In many cases, a tried-and-true business model with built-in brand recognition can make it easier for your franchise to qualify for a loan. Especially if you’ve been in business for a few years or you already own a few franchises.
But finding a loan for this unique business model can pose some challenges, especially when you’re starting out or want to expand. Here are three common franchise funding fears and what you can do about them.
Fear #1: You won’t qualify for enough startup funding.
The cost of opening a franchise can run anywhere from less than $10,000 to upwards of $300,000, depending on your level of experience. If it’s your first time, chances are those costs will be on the higher end — and you might have a harder time qualifying for funding.
Solution #1: Ask about in-house financing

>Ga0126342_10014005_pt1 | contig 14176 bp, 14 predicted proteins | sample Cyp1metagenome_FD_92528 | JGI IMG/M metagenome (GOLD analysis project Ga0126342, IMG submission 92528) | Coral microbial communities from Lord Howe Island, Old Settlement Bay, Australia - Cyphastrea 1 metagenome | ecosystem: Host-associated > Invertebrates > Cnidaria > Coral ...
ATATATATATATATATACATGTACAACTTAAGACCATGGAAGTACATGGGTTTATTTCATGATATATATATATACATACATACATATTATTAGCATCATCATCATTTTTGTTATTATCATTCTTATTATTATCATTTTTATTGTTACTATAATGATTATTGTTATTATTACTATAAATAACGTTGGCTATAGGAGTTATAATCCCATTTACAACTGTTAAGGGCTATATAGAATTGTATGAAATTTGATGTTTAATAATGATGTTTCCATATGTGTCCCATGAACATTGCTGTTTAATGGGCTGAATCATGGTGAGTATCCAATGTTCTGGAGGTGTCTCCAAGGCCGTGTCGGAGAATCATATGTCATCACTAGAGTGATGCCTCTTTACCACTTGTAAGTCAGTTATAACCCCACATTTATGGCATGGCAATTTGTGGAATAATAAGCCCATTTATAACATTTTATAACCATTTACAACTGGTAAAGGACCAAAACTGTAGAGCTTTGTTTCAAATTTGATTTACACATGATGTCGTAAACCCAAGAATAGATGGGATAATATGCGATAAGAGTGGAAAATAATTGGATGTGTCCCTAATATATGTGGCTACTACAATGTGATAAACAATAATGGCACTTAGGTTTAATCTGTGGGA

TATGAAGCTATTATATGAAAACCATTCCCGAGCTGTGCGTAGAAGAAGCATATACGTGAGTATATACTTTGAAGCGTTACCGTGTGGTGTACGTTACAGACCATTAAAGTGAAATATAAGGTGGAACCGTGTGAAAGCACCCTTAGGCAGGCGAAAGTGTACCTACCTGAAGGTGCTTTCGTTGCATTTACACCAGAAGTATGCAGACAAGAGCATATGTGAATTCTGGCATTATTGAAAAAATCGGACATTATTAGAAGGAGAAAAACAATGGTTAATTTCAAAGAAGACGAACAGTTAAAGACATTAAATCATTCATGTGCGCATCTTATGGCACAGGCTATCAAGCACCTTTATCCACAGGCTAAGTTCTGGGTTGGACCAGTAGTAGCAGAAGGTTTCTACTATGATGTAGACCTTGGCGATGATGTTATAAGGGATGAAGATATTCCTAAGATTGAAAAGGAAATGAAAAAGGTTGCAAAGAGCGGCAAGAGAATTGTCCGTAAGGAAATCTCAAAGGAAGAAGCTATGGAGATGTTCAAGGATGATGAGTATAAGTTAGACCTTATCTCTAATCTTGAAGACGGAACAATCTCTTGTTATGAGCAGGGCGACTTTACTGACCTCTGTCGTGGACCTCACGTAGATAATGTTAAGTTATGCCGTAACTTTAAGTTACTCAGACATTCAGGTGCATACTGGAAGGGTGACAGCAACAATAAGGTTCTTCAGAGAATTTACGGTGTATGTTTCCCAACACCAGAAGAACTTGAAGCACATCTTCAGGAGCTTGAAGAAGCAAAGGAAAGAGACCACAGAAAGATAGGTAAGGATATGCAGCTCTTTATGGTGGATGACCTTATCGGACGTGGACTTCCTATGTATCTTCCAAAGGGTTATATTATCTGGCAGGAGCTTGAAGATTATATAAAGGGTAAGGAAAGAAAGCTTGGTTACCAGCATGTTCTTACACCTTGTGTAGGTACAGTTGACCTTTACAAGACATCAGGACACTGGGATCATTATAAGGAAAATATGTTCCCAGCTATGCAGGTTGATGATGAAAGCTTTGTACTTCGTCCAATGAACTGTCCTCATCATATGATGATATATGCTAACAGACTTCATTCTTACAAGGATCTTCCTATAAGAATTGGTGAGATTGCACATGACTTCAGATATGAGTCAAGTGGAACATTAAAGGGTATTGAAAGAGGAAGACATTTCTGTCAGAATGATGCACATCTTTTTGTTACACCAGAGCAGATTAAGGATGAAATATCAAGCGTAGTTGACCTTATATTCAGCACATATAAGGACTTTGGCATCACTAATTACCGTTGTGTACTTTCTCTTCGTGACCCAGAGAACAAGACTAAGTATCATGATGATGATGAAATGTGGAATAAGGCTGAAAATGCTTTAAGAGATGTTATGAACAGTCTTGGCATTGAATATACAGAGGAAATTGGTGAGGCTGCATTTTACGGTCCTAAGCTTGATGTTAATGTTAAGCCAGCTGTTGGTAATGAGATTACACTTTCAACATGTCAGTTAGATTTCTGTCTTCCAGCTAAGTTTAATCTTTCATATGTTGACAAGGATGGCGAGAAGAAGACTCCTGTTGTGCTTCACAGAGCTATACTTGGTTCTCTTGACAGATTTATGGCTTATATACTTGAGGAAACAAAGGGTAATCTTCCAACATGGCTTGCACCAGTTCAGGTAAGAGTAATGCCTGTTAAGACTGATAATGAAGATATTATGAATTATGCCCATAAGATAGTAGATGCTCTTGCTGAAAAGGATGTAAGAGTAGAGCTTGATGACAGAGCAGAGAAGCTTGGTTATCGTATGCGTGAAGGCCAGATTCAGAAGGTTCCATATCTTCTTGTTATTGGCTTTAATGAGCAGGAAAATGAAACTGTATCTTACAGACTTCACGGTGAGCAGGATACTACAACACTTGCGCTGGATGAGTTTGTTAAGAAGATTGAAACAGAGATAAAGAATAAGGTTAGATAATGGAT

Franchises sometimes offer funding programs to new business owners — though it’s not the norm. If that’s the case, you have a built-in source of funding to start off your new business.
But even if your franchise does offer funding, you might still want to consider other options available to you, which might come with more favorable terms or rates.
Solution #2: Consider franchise and startup lenders
Look into lenders that specialize in franchise financing — they often offer funding to get your new unit up and running. Lenders that work with startups could also help you get some or all of the funding you need, even if you haven’t opened your doors.
Since you’re working with an already-proven business model, you might have an easier time getting a competitive rate and term than non-franchise startups. But these types of lenders tend to rely heavily on your personal credit and business experience, meaning it might not be the best option if you’re new to the game.
Solution #3: Take out a personal loan
Have good credit and only need $50,000 or less? Comparing the best personal loans available to you might help you find an even more competitive rate. That’s because personal loans tend to have lower rates than business loans.
But you need to have a steady source of income to qualify and could have trouble getting approved if you’re self-employed.